At a Glance
- Heart of Darkness is structured as a story within a story. In the frame narrative, Marlow is sitting on the deck of a ship with three other men, relating the events of his trip up the Congo River. This journey forms the central narrative of the novel.
- Conrad tackles themes of imperialism and colonialism in Heart of Darkness. Both Kurtz and Marlow are white outsiders benefiting off the exploitation and denigration of African natives. The language Conrad uses (including racial epithets) reinforces the evils and the inhumanity of colonialism.
- Kurtz himself is a symbol of Western civilization. His descent into madness comes after many years of imperialism, which brings out evils in him that might not otherwise have surfaced. His mental deterioration symbolizes the decay of Western civilization.
Narrative Point of View
Heart of Darkness is recounted by the Narrator, but it is essentially Marlow’s story, told primarily from Marlow’s first-person perspective. Marlow’s experiences in the Congo occur several years before the narrative’s present. Readers are asked to question the reliability of Marlow’s memory as he describes events that took place in the past. In the frame story, Marlow retrospectively recounts his journey in the Congo to the passengers on the Nellie in the River Thames. Marlow occasionally lapses into silence or is interrupted by the crew who are listening to him. As Marlow admits, the maddening effect of the Congo did impact him, calling into question how much of the narrative is an accurate portrayal of what happened and how much of it is obscured or warped by Marlow’s own deteriorated mental state.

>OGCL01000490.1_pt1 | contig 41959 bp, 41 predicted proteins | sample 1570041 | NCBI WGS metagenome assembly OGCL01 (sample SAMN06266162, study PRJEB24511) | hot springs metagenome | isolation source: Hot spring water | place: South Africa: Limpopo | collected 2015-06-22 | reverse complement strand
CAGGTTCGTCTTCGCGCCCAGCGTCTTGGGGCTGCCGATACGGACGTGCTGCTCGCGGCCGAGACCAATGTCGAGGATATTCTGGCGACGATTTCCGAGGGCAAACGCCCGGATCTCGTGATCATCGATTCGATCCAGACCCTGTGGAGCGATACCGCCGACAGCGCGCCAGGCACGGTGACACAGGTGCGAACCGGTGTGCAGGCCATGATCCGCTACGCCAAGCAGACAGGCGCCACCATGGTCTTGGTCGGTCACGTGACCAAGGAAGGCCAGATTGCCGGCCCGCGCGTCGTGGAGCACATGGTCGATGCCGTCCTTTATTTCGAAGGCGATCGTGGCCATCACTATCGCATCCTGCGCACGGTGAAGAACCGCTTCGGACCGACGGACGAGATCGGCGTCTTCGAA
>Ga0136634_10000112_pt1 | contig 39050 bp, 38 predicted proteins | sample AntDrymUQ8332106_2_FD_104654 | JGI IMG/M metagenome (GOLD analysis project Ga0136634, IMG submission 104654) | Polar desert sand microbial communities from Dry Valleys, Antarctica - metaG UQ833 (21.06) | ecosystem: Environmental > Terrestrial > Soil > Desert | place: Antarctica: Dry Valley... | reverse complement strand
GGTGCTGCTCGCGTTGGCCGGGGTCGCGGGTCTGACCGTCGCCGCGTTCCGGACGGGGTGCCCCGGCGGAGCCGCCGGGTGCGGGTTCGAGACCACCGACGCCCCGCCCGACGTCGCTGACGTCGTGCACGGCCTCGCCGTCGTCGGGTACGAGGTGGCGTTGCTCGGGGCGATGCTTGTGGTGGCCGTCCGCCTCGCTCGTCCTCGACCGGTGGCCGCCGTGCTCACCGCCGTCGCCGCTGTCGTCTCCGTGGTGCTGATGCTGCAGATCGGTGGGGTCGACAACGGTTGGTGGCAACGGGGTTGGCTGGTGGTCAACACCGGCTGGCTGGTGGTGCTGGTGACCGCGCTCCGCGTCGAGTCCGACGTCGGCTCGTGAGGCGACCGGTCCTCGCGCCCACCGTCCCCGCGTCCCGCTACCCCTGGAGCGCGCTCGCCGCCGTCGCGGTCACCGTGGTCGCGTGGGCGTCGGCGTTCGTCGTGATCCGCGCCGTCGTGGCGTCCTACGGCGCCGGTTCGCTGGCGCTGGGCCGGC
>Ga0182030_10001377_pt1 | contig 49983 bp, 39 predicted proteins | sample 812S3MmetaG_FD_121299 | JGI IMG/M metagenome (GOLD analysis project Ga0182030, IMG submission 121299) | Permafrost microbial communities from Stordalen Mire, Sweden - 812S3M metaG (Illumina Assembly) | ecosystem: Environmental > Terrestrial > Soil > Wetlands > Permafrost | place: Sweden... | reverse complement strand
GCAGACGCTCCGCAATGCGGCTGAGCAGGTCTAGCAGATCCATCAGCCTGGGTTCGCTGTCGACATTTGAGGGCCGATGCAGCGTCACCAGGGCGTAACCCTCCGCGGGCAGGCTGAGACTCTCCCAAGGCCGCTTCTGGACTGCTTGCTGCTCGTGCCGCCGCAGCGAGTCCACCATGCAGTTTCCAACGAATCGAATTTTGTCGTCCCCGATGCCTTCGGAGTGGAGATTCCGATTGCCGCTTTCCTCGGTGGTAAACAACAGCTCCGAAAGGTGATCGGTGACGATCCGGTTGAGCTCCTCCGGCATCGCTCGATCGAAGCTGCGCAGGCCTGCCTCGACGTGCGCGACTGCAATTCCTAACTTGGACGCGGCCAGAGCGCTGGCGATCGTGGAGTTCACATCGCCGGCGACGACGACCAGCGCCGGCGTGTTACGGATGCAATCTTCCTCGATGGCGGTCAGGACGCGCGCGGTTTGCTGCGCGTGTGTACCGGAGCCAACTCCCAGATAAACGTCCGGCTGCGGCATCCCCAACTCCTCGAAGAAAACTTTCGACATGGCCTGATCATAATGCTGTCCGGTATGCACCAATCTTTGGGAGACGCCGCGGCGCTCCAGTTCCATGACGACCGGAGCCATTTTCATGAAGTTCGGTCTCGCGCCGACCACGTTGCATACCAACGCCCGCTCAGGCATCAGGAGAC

Heart of Darkness is one of the few stories where the setting is almost a character in its own right. The novel’s present setting—London—mirrors the setting of the Congo, but it is the Congo that readers truly learn about. The Swede, after telling Marlow that a man died by suicide, said that maybe it was the sun or the country that overwhelmed him, implying that the setting is enough to drive a man to death. Marlow walks two hundred miles from the first station to the Central Station, remarking on how there seemed to be no one around. He feels alone, as everything is silent, and he frequently passes through abandoned villages. When he starts traveling up the Congo, he compares it to the idea of traveling back in time. He finds it difficult to navigate the river because it is wide and shallow in unexpected places. As a result, Marlow has to metaphorically fight against the river the entire length of the journey. The unsettling nature of the jungle also affects the behavior of the white men, who become “imbeciles” and act like fools, providing evidence for the doctor’s ominous suggestion that “scientifically interesting” changes take place in the minds of those who journey into the Congo.
Timeline and Narrative Progression
The plot advances almost linearly, but because it is shaped by Marlow’s narration, it digresses as Marlow reflects on his experiences. It also jumps forward and backward relative to the general flow of the narrative.
- For example, Marlow discusses the report Kurtz wrote before Kurtz is fully introduced. He receives this paper, and others, later in the novel, after his crew bring Kurtz back down the Congo to recover his health.
This narrative ordering allows readers to experience Kurtz the way that most of the characters, aside from Marlow, have experienced him—primarily through his words, which express high-minded, noble ideas that inspire Marlow when he reads them. This initial characterization of Kurtz is contradicted by how weak and barbarous he has become when Marlow finally encounters him. His lofty ideals about morality and civilization contrast with the sight of the decapitated heads of “rebels” who presumably questioned his authority.
Inspirations for the Novella
The plot of the novella, and some of the characters in it, are drawn from Conrad’s real-life...
(The entire section is 5,570 words.)